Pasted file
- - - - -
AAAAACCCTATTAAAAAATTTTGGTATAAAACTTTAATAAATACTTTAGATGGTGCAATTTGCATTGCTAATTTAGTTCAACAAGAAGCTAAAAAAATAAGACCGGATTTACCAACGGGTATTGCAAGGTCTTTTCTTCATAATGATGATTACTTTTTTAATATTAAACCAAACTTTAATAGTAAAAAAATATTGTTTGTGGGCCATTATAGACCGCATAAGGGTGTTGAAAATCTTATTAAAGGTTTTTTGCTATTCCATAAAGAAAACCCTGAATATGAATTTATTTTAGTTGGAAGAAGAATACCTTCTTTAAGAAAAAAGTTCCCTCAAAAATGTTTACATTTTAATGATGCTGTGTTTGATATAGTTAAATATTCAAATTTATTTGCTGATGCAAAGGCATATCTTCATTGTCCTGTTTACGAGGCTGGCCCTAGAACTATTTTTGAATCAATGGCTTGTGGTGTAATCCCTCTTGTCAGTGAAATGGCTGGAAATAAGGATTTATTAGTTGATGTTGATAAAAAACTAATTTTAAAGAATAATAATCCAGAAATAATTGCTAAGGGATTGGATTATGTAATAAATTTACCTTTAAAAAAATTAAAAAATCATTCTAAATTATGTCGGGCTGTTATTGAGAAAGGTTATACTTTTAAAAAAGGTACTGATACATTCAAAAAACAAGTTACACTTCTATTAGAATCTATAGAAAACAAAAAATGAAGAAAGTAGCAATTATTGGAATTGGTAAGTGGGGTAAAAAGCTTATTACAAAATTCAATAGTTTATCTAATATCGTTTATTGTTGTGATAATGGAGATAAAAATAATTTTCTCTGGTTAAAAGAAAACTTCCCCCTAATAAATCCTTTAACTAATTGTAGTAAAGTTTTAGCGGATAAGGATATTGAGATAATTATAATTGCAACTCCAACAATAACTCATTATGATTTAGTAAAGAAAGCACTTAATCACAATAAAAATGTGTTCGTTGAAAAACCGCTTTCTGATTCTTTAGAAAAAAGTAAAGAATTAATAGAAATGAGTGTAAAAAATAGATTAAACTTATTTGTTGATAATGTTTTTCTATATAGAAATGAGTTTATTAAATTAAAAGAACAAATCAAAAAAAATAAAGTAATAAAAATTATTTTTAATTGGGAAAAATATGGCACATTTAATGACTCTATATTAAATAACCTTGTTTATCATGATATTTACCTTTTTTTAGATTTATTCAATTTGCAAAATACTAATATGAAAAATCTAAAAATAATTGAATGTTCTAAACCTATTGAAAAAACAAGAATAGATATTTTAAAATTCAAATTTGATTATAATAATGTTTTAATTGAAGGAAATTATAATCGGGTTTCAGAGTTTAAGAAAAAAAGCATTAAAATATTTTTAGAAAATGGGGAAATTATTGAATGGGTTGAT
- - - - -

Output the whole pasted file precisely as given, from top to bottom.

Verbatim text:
AAAAACCCTATTAAAAAATTTTGGTATAAAACTTTAATAAATACTTTAGATGGTGCAATTTGCATTGCTAATTTAGTTCAACAAGAAGCTAAAAAAATAAGACCGGATTTACCAACGGGTATTGCAAGGTCTTTTCTTCATAATGATGATTACTTTTTTAATATTAAACCAAACTTTAATAGTAAAAAAATATTGTTTGTGGGCCATTATAGACCGCATAAGGGTGTTGAAAATCTTATTAAAGGTTTTTTGCTATTCCATAAAGAAAACCCTGAATATGAATTTATTTTAGTTGGAAGAAGAATACCTTCTTTAAGAAAAAAGTTCCCTCAAAAATGTTTACATTTTAATGATGCTGTGTTTGATATAGTTAAATATTCAAATTTATTTGCTGATGCAAAGGCATATCTTCATTGTCCTGTTTACGAGGCTGGCCCTAGAACTATTTTTGAATCAATGGCTTGTGGTGTAATCCCTCTTGTCAGTGAAATGGCTGGAAATAAGGATTTATTAGTTGATGTTGATAAAAAACTAATTTTAAAGAATAATAATCCAGAAATAATTGCTAAGGGATTGGATTATGTAATAAATTTACCTTTAAAAAAATTAAAAAATCATTCTAAATTATGTCGGGCTGTTATTGAGAAAGGTTATACTTTTAAAAAAGGTACTGATACATTCAAAAAACAAGTTACACTTCTATTAGAATCTATAGAAAACAAAAAATGAAGAAAGTAGCAATTATTGGAATTGGTAAGTGGGGTAAAAAGCTTATTACAAAATTCAATAGTTTATCTAATATCGTTTATTGTTGTGATAATGGAGATAAAAATAATTTTCTCTGGTTAAAAGAAAACTTCCCCCTAATAAATCCTTTAACTAATTGTAGTAAAGTTTTAGCGGATAAGGATATTGAGATAATTATAATTGCAACTCCAACAATAACTCATTATGATTTAGTAAAGAAAGCACTTAATCACAATAAAAATGTGTTCGTTGAAAAACCGCTTTCTGATTCTTTAGAAAAAAGTAAAGAATTAATAGAAATGAGTGTAAAAAATAGATTAAACTTATTTGTTGATAATGTTTTTCTATATAGAAATGAGTTTATTAAATTAAAAGAACAAATCAAAAAAAATAAAGTAATAAAAATTATTTTTAATTGGGAAAAATATGGCACATTTAATGACTCTATATTAAATAACCTTGTTTATCATGATATTTACCTTTTTTTAGATTTATTCAATTTGCAAAATACTAATATGAAAAATCTAAAAATAATTGAATGTTCTAAACCTATTGAAAAAACAAGAATAGATATTTTAAAATTCAAATTTGATTATAATAATGTTTTAATTGAAGGAAATTATAATCGGGTTTCAGAGTTTAAGAAAAAAAGCATTAAAATATTTTTAGAAAATGGGGAAATTATTGAATGGGTTGAT